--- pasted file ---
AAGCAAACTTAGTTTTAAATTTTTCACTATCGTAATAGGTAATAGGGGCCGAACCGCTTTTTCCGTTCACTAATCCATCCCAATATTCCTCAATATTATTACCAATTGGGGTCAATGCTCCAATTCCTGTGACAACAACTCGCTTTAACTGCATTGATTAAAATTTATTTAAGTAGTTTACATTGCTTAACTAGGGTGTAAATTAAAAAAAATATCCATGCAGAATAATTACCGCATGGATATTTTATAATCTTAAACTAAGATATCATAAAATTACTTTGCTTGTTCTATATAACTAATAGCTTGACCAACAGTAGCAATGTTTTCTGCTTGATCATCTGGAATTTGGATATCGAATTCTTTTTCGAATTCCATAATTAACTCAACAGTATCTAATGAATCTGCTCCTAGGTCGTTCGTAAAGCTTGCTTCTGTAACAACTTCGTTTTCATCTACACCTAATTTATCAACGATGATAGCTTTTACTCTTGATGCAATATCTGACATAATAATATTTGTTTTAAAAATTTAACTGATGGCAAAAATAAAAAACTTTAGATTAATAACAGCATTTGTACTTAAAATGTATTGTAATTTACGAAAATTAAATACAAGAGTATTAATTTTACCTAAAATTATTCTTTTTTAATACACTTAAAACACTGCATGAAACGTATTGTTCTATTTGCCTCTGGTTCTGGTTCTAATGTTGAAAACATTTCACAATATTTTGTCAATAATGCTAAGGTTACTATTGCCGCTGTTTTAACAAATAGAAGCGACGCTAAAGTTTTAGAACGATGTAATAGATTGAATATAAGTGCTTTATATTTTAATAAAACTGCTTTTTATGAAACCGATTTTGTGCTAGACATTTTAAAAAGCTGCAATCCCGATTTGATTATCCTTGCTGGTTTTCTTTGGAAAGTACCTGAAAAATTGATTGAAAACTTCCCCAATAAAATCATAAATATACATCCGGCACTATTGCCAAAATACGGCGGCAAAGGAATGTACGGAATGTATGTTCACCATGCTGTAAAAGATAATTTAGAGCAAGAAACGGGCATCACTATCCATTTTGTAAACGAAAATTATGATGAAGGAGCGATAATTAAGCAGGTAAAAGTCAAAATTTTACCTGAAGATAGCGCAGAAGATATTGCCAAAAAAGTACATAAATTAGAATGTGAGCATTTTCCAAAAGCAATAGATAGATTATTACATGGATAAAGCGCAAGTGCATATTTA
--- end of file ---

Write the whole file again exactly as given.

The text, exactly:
AAGCAAACTTAGTTTTAAATTTTTCACTATCGTAATAGGTAATAGGGGCCGAACCGCTTTTTCCGTTCACTAATCCATCCCAATATTCCTCAATATTATTACCAATTGGGGTCAATGCTCCAATTCCTGTGACAACAACTCGCTTTAACTGCATTGATTAAAATTTATTTAAGTAGTTTACATTGCTTAACTAGGGTGTAAATTAAAAAAAATATCCATGCAGAATAATTACCGCATGGATATTTTATAATCTTAAACTAAGATATCATAAAATTACTTTGCTTGTTCTATATAACTAATAGCTTGACCAACAGTAGCAATGTTTTCTGCTTGATCATCTGGAATTTGGATATCGAATTCTTTTTCGAATTCCATAATTAACTCAACAGTATCTAATGAATCTGCTCCTAGGTCGTTCGTAAAGCTTGCTTCTGTAACAACTTCGTTTTCATCTACACCTAATTTATCAACGATGATAGCTTTTACTCTTGATGCAATATCTGACATAATAATATTTGTTTTAAAAATTTAACTGATGGCAAAAATAAAAAACTTTAGATTAATAACAGCATTTGTACTTAAAATGTATTGTAATTTACGAAAATTAAATACAAGAGTATTAATTTTACCTAAAATTATTCTTTTTTAATACACTTAAAACACTGCATGAAACGTATTGTTCTATTTGCCTCTGGTTCTGGTTCTAATGTTGAAAACATTTCACAATATTTTGTCAATAATGCTAAGGTTACTATTGCCGCTGTTTTAACAAATAGAAGCGACGCTAAAGTTTTAGAACGATGTAATAGATTGAATATAAGTGCTTTATATTTTAATAAAACTGCTTTTTATGAAACCGATTTTGTGCTAGACATTTTAAAAAGCTGCAATCCCGATTTGATTATCCTTGCTGGTTTTCTTTGGAAAGTACCTGAAAAATTGATTGAAAACTTCCCCAATAAAATCATAAATATACATCCGGCACTATTGCCAAAATACGGCGGCAAAGGAATGTACGGAATGTATGTTCACCATGCTGTAAAAGATAATTTAGAGCAAGAAACGGGCATCACTATCCATTTTGTAAACGAAAATTATGATGAAGGAGCGATAATTAAGCAGGTAAAAGTCAAAATTTTACCTGAAGATAGCGCAGAAGATATTGCCAAAAAAGTACATAAATTAGAATGTGAGCATTTTCCAAAAGCAATAGATAGATTATTACATGGATAAAGCGCAAGTGCATATTTA